The MD of EATTA, which runs the auction, said it was time stakeholders agreed on the maximum quantities threshold and minimum quality standards that should be acceptable in the auction. He said this would “mitigate depressed process which may make tea production unstainable.”

“The industry must come up with tea offers the auction can absorb by addressing the maximum quantities threshold and minimum quality standards acceptable in the auction,” said Omuga. 

Mr Abdi Hussein, the chairman of tea producers at the EATTA, said tea prices at the Mombasa auction had stagnated for a year despite the escalating cost of production. Mr Hussein is the representative of all tea farmers at the Mombasa auction.

“Unions are currently demanding a salary increase of between 15 and 25 per cent for employees at tea estates and spares for machines are also costly, the prices are unsustainable,” said Hussein.

He admitted that the quality of tea has dropped due to the use of tea-picking machines but excluded confidence that it will improve as producers gain experience with the new technologies.

“If the prices continue to be this low, I fear we will kill the goose that lays the golden egg (farmer). We must protect the farmer,” he said.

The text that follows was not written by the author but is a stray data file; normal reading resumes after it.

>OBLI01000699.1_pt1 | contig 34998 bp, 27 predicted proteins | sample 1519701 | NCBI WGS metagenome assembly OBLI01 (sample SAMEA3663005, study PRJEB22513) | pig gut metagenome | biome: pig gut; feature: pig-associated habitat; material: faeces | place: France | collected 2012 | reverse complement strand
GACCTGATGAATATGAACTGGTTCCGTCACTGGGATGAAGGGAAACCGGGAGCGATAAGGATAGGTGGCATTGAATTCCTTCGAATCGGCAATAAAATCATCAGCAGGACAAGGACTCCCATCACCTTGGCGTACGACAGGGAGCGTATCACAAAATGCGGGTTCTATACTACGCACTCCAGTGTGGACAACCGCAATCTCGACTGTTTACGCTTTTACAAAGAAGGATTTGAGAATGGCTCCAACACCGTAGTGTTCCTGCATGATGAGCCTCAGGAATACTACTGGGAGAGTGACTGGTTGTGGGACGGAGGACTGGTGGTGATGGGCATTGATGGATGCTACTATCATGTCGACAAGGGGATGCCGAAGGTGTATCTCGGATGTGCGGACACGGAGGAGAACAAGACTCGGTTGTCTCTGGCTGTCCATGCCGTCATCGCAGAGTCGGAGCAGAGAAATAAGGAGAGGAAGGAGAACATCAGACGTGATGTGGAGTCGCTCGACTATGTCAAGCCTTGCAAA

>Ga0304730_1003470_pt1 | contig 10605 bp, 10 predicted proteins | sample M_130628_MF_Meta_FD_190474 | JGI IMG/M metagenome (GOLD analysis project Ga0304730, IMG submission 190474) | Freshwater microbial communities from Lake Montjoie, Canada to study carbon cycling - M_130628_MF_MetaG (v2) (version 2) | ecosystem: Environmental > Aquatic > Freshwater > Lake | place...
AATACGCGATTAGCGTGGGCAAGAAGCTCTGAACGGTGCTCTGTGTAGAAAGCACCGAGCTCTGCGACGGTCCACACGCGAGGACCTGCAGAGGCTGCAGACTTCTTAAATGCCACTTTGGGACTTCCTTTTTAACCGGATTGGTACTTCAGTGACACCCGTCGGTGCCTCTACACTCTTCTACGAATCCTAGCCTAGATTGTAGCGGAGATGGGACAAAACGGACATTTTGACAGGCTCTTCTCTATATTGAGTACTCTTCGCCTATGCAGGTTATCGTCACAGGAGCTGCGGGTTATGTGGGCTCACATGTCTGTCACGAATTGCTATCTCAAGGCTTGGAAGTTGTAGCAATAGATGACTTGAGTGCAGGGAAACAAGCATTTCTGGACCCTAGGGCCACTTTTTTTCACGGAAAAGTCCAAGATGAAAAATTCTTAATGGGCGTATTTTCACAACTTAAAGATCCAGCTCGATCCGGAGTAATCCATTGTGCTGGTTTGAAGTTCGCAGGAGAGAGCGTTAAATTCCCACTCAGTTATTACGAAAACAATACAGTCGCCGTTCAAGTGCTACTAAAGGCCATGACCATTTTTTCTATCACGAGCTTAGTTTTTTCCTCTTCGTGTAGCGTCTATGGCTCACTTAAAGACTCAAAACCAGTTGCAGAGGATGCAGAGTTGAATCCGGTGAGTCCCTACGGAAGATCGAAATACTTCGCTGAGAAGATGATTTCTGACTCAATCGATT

Peter Kimanga, a director at Mombasa-based UK’s Global Tea and Commodities, said Houthi rebels on ships off Yemen had also affected tea exports, resulting in huge outlots.

He said the freight has increased from Sh218,250 ($15000) to Sh436,500 ($3000) per container because ships use the longer route to avoid the Houthi at the Red Sea.

“There is a 16 per cent duty on all the tea that is value added locally, and 35 per cent import duty on packaging paper. This has made tea value addition expensive,” said Mr Kimanga.

Most ships to Mombasa have re-routed around the Cape of Good Hope, covering an extra 5,459 nautical miles compared to those using the Suez Canal, to avoid the attacks.

According to Kimanga, the government should strive to enable traders to export original tea by scrapping some tax policies inhibiting the value addition.

“Ninety-nine per cent of Kenyan tea is exported in bulk because of punitive policies and tax regimes that have made value addition expensive. Through value addition, prices will go up,” he said.

Tanzania representative at EATTA, Mr Jefferson Moturi, said due to a drop in prices some factories have closed in Tanzania and Uganda because farmers were abandoning the crop.

“In Tanzania, we pick tea for eight months and irrigate the bushes for four months, a costly exercise. Factories are closing down because it is no longer a profitable venture,” said Moturi.

EATTA chairman Arthur Sewe admitted that the overproduction of tea in Kenya and the other 10 countries trading the commodity at the Mombasa auction was a big concern.

“The tea prices at the auction are determined by the forces of demand and supply. We are engaging the stakeholders to come up with innovative ways forward,” he said.

Veteran tea trader Daniel Tanui said cess fees charged tea for moving between counties and delays at the borders due to non-tariff barriers at borders also eat into the farmers’ earnings.